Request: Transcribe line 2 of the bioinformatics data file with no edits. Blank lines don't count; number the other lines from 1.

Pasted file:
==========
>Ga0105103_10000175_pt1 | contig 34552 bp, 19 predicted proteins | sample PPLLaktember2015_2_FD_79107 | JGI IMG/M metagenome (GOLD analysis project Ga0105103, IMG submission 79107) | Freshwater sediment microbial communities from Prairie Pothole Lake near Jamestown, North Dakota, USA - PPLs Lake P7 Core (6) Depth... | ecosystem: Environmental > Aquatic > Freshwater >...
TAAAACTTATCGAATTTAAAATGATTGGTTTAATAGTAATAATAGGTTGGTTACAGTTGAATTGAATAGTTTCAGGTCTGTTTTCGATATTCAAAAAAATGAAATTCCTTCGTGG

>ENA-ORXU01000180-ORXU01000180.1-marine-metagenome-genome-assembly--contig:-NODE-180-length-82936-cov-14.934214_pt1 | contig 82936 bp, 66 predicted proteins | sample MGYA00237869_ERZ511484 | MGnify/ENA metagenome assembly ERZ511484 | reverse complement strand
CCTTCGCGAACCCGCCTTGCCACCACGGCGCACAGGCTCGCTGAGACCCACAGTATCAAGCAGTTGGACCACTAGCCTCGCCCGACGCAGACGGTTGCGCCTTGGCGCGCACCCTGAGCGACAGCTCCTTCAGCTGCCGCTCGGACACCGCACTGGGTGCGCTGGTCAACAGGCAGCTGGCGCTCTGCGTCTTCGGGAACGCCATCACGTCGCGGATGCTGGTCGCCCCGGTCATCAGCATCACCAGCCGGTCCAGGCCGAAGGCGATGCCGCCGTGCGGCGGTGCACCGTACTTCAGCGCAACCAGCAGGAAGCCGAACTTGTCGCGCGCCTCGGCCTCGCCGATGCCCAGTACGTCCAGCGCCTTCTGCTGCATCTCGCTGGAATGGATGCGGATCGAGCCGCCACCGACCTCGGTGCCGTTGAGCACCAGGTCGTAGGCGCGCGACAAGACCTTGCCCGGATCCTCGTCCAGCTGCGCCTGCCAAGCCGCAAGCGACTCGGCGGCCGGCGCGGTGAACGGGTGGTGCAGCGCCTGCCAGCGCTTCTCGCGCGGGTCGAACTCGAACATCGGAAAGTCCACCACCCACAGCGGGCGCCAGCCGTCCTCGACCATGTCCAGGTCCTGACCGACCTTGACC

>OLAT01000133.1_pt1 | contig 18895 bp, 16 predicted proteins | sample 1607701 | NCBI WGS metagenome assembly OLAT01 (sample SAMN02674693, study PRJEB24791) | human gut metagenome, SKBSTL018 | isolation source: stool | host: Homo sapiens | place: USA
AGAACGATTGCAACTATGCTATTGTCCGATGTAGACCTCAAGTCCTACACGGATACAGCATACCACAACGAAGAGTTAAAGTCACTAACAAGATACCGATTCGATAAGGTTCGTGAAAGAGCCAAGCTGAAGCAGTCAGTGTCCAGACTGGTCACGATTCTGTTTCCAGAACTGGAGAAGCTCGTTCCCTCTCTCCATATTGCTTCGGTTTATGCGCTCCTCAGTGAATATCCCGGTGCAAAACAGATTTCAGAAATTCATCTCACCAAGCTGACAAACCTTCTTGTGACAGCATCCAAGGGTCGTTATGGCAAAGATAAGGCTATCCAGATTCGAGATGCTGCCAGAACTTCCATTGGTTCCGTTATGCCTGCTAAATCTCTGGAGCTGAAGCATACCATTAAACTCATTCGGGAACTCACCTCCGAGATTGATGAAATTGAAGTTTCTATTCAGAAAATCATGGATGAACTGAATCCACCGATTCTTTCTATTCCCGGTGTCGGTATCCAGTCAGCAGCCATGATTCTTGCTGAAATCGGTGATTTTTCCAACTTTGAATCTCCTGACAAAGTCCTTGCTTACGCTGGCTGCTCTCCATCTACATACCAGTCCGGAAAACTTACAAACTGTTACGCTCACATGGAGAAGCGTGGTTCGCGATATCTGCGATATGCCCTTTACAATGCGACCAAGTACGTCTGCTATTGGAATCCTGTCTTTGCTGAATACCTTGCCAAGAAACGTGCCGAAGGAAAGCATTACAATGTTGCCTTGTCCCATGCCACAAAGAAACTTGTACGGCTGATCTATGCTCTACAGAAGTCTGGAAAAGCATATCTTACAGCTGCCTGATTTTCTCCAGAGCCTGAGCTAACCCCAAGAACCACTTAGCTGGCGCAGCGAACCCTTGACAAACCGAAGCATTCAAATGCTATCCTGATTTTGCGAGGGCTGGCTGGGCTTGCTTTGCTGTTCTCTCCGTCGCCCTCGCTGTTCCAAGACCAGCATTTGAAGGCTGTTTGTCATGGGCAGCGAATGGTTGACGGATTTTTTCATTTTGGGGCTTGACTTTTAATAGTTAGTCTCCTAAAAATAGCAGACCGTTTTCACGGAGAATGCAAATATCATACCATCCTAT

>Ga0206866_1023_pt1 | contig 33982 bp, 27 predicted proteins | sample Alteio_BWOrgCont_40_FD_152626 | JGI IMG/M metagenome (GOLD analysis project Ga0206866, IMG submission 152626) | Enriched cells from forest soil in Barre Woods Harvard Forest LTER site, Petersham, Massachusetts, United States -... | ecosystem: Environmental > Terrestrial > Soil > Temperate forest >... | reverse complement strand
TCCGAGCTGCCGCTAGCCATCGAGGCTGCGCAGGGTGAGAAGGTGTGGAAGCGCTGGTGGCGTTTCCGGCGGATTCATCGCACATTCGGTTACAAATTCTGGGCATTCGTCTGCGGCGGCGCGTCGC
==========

TAAAACTTATCGAATTTAAAATGATTGGTTTAATAGTAATAATAGGTTGGTTACAGTTGAATTGAATAGTTTCAGGTCTGTTTTCGATATTCAAAAAAATGAAATTCCTTCGTGG